William Carey is known as the “father of modern missions.” He was a missionary to India in the late 1700s. He and his good friend, Andrew Fuller, partnered together for the advancement of the gospel. While Carey went to India, Fuller stayed back home becoming president of the Baptist Mission Society. Carey famously said to Fuller before his departure overseas, “I will go down into the pit, if you will hold the ropes.” Carey went and Fuller held the ropes.
New York City is known for many iconic markers—the Empire State Building, Statue of Liberty, Times Square, One World Trade Center, just to name a few. People flock to this great city for food, entertainment, fame, and fortune. I recently led a group of church leaders there for a vision trip to meet church planters living in the city for gospel impact. The city is coming back to life after a year of uncertainty known as 2020. Manhattan, for example, known as a worldwide center for all things commercial, financial, and cultural, was busy with activity.
As we met with various church planters to hear their stories and their vision for reaching the city, one theme became clear: we need your help! Great Commission work is not meant to be done alone. In a metro area of 22 million people, only 2% follow Jesus. The massive need of lostness alone can be crippling to any gospel minister without the right support, not counting the challenges of living in a concrete jungle.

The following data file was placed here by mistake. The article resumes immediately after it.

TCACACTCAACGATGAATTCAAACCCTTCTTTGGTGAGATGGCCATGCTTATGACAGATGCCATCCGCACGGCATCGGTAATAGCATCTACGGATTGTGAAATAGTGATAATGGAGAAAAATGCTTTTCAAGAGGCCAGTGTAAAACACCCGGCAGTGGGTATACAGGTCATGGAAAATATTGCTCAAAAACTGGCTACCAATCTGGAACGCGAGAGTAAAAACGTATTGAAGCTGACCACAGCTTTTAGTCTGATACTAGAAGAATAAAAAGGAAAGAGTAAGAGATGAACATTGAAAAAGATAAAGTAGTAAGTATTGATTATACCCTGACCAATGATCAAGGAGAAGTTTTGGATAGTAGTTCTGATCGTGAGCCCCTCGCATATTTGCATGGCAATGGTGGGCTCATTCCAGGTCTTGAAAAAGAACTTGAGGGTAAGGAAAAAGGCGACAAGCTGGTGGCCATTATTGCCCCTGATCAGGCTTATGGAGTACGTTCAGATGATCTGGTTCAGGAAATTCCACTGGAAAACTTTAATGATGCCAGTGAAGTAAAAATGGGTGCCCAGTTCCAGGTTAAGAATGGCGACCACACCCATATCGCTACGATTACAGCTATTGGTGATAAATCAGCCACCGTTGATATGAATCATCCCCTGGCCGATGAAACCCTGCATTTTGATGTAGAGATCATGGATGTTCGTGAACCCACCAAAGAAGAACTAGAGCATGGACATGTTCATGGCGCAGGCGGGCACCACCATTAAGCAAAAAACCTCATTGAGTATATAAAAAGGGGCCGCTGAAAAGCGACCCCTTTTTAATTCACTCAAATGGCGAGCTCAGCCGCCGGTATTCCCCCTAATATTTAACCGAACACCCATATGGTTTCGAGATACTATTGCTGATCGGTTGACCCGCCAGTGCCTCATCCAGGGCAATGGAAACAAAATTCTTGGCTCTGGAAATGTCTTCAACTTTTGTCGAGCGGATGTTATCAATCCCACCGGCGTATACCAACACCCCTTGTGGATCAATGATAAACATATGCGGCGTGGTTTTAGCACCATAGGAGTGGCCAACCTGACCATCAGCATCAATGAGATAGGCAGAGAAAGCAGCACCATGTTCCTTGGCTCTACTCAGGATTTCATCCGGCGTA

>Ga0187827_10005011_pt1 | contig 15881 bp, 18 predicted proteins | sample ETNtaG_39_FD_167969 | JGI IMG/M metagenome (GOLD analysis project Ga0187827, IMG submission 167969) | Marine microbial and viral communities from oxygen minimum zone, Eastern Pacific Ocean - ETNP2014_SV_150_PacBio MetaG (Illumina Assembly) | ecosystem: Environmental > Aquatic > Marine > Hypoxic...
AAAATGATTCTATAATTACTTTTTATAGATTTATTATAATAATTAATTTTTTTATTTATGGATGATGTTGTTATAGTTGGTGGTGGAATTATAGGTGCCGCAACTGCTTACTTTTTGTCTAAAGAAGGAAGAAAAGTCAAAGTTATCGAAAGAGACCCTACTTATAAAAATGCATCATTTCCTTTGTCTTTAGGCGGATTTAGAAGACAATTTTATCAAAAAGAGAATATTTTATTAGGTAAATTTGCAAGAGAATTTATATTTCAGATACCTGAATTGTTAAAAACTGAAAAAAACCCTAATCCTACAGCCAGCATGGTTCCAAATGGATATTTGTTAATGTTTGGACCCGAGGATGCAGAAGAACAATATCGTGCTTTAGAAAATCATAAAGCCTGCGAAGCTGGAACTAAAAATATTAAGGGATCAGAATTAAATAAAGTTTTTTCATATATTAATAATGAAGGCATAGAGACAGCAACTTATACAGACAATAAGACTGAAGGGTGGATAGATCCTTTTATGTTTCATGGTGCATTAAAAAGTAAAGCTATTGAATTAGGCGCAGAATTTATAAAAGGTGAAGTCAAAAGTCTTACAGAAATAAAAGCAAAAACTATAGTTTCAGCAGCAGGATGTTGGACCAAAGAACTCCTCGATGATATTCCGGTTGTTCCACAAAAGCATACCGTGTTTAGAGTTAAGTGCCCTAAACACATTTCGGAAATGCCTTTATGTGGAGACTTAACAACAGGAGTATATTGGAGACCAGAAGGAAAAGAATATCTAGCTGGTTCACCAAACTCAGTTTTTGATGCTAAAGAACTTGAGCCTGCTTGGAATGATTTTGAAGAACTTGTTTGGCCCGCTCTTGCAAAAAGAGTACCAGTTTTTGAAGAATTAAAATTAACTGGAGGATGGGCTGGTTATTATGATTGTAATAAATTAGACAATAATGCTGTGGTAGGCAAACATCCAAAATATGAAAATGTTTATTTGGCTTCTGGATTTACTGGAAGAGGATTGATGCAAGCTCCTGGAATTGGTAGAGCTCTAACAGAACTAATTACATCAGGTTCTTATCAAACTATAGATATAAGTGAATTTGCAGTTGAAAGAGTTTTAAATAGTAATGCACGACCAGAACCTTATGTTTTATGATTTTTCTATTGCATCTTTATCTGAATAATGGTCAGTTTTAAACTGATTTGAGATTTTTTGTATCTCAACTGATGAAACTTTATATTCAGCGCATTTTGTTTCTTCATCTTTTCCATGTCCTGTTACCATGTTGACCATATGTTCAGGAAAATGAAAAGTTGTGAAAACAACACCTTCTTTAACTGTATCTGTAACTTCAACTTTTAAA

Kentucky Baptist Churches, while very different in context from New York City, can play a vital role in providing a lifeline of gospel advancement in a human sea of lostness. Every church leader we met expressed the need for meaningful partnerships. These partnerships are not dependent upon having the same ministry context, but simply a willingness to link arms or as Carey told Fuller once, hold the ropes.
Kentucky Baptists can hold the ropes with gospel partners in New York City through the following examples:
Partner long-term (at least 3-5 years). Relationships take time and gospel work in New York City is often slow. Relationships built around encouragement, prayer, teams, and finances provide much needed support.
Send multiple teams (per year if needed and possible). Nothing like seeing, smelling, hearing, tasting, and touching the city to understand the great needs of the city. Short-term teams done rightly can be a huge boost to the planter and the advancement of the gospel.
Be gospel centered. Partnerships built around the gospel are critical. While there are many good and helpful ways we can serve others, the gospel must be at the center of all we do.
Follow the vision/strategy of the church planter/church. Let those who live in the city and know the needs of the city determine how to best reach the city.
Be a servant. While New York City is a great place to experience so much, partnering there requires that Kentucky Baptist Churches place priority on serving their partner.
As William Carey set sail for India, he needed the assurance that others like Fuller would be back home holding the ropes for him. New York City church planters need the assurance of Kentucky Baptists that we will join in the work there by holding the ropes for gospel advancement. If you want to learn more about your church partnering in NYC, please contact me at doug.wi[email protected].